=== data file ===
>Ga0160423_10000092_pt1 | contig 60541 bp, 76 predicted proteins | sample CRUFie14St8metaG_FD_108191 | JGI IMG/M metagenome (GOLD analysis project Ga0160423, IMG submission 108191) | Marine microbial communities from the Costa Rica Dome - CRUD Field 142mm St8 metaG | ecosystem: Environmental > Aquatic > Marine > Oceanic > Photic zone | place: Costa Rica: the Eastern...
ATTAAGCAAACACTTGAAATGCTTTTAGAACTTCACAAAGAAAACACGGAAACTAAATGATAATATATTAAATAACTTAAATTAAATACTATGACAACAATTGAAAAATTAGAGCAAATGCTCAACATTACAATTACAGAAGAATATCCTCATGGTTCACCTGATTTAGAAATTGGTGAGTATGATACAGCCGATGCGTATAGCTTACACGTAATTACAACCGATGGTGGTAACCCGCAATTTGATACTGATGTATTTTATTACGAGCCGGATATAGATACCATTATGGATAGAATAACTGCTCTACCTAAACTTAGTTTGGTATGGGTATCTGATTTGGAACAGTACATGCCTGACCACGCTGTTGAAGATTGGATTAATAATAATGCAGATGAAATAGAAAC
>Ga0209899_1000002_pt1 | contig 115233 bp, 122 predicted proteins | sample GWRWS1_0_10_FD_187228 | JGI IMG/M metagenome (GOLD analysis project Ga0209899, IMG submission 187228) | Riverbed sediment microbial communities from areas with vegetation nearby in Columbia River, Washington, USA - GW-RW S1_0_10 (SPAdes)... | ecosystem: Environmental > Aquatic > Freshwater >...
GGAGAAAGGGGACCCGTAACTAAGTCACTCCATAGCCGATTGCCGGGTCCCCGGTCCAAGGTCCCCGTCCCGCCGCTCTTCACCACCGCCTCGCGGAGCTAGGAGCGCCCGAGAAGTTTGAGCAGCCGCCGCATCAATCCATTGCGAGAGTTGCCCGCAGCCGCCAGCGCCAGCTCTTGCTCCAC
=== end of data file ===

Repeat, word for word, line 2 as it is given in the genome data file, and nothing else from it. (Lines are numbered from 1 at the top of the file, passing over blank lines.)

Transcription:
ATTAAGCAAACACTTGAAATGCTTTTAGAACTTCACAAAGAAAACACGGAAACTAAATGATAATATATTAAATAACTTAAATTAAATACTATGACAACAATTGAAAAATTAGAGCAAATGCTCAACATTACAATTACAGAAGAATATCCTCATGGTTCACCTGATTTAGAAATTGGTGAGTATGATACAGCCGATGCGTATAGCTTACACGTAATTACAACCGATGGTGGTAACCCGCAATTTGATACTGATGTATTTTATTACGAGCCGGATATAGATACCATTATGGATAGAATAACTGCTCTACCTAAACTTAGTTTGGTATGGGTATCTGATTTGGAACAGTACATGCCTGACCACGCTGTTGAAGATTGGATTAATAATAATGCAGATGAAATAGAAAC